Opinion: With its CDDL and patent policies, Sun is showing that it still doesn't get open source. Argh!
One of classic Star Treks best episodes was "Mirror, Mirror" For those of you who have somehow managed not to see it, in this episode Kirk, McCoy, Uhuru and Scotty are caught by an ion storm in mid-beam-up and end up in an alternate universe Enterprise, crewed by evil versions of their comrades.
I dont know about you, but when I look at Sun
and its recent open-source moves, I start seeing an open-source "Mirror, Mirror."
For example, a few weeks ago, Sun announced that it was releasing patents to the open-source community.
Now, as someone who hates software patents, I like the idea of anyoneNovell
, Sun, whoeveropening their software patents up to the community. But, questions began to spring up about exactly how open Sun was being with its 1,600 patents.
Dan Ravicher, the Public Patent Foundations
executive director opened up this can of worms by writing in an open letter to Sun,
"In Suns announcement, they make sweeping statements about how the open-source community will immediately gain access to 1,600 active Sun patents for operating systems, but the legal nitty-gritty behind the announcement shows that Sun has retained the right to aim its entire patent portfolio at GNU/Linux or any other free and open-source operating system, except, of course, for their soon-to-be-released version of Solaris."
Bruce Perens, one of the founders of the Open Source Initiative,
put it more bluntly on Slashdot:
"They can sue Linux developers over those patents. They can sue their own Open Source partners."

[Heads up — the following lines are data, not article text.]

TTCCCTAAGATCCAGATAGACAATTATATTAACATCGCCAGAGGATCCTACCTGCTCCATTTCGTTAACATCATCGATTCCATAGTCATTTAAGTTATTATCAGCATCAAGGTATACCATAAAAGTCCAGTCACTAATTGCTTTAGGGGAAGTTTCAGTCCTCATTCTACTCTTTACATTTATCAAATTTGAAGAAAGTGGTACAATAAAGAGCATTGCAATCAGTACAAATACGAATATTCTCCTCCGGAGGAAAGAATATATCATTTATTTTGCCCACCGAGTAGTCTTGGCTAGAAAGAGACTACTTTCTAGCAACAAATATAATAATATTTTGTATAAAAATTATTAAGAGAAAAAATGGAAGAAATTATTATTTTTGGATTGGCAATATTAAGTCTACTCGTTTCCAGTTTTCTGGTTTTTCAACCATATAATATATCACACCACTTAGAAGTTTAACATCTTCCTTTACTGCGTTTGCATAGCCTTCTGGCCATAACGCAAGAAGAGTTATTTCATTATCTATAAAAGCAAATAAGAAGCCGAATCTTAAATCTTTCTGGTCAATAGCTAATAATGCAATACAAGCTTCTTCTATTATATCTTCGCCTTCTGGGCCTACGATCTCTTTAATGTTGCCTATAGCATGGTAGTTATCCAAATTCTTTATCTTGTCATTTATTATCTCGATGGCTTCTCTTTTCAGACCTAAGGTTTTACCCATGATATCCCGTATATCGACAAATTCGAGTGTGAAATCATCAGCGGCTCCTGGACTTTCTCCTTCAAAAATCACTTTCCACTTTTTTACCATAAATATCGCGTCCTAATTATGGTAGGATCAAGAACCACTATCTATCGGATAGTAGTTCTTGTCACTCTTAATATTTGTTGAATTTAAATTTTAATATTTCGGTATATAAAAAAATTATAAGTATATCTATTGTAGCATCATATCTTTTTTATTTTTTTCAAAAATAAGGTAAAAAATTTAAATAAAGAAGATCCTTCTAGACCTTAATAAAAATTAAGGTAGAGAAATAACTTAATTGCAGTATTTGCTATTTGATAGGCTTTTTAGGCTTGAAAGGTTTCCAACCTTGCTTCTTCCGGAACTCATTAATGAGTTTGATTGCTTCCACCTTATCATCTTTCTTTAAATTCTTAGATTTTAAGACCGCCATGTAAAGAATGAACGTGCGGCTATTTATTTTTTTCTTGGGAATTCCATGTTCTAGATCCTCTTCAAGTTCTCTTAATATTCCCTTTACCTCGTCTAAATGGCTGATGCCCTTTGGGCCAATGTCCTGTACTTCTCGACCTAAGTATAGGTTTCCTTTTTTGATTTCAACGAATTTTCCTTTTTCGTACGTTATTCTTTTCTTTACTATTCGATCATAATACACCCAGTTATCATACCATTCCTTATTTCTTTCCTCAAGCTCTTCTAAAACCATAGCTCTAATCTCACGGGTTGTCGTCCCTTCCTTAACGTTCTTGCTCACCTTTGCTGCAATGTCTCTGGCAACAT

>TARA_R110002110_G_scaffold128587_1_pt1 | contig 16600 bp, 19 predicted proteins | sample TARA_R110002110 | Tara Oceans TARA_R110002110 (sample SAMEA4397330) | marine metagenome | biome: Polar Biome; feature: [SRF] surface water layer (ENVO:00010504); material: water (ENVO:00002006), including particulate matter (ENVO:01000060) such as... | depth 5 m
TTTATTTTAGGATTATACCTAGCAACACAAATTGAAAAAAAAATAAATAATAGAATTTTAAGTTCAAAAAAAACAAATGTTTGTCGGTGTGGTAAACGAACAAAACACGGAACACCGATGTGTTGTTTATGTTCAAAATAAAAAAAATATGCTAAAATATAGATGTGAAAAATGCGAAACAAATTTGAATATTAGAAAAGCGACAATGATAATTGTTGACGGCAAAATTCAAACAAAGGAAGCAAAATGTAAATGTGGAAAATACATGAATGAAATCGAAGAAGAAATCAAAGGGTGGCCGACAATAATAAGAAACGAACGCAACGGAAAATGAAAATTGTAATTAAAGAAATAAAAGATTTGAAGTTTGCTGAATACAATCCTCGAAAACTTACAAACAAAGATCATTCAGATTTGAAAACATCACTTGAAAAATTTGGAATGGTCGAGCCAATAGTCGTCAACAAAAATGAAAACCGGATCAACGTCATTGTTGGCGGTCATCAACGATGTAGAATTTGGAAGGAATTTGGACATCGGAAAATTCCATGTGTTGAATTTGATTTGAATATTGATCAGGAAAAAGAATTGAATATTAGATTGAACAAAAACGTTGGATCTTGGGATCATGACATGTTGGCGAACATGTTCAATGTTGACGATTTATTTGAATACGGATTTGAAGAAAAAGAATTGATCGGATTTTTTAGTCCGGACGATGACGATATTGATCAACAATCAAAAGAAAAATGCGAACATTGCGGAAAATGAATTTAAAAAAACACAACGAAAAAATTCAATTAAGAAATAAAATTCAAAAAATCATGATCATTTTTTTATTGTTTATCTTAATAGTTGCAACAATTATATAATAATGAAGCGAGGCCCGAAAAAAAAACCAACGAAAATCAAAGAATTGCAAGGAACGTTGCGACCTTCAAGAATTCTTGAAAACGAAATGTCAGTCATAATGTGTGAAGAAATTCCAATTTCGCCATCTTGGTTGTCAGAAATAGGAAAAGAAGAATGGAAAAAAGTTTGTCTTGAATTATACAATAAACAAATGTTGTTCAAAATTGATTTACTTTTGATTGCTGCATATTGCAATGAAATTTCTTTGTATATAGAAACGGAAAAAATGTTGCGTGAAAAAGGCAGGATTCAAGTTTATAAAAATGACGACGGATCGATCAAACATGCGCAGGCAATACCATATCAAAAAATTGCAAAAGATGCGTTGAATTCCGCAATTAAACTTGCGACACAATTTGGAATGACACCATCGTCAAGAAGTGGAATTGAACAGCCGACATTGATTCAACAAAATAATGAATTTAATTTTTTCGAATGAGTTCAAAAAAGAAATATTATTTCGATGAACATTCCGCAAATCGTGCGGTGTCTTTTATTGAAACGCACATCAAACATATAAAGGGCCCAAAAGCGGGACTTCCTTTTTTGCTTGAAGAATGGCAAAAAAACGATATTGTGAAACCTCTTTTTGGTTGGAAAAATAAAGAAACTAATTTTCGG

Then, earlier this week, Suns head of Solaris marketing, Tom Goguen
, tried to clear up the situation by saying, "Clearly we have no intention of suing open-source developers." But, that, "We havent put together a fancy pledge on our Web site" to that effect.
Well, if you trust Sun, that might be good enough for you. But, if theres one thing Ive found over the years, its that Sun is constantly changing its stance, and it has happened yet again.
On Tuesday, during the question-and-answer session
at the keynote speech of Suns Network Computing meeting at the companys Santa Clara, Calif. campus, COO Jonathan Schwartz said that such opposition came from people who "believe that everything must be GPL. The open-source community is far larger than just the GPL community."
Fair enough, but then Scott McNealy spelled out that, "Sun has an obligation to its shareholders to leverage and protect its intellectual property. We are granting [access to our intellectual property] to people who are responsible and who are signed-up licensees of the CDDL."
Argh! There you go, folks. Sun just doesnt get it.
Reciprocal licenses are a concern.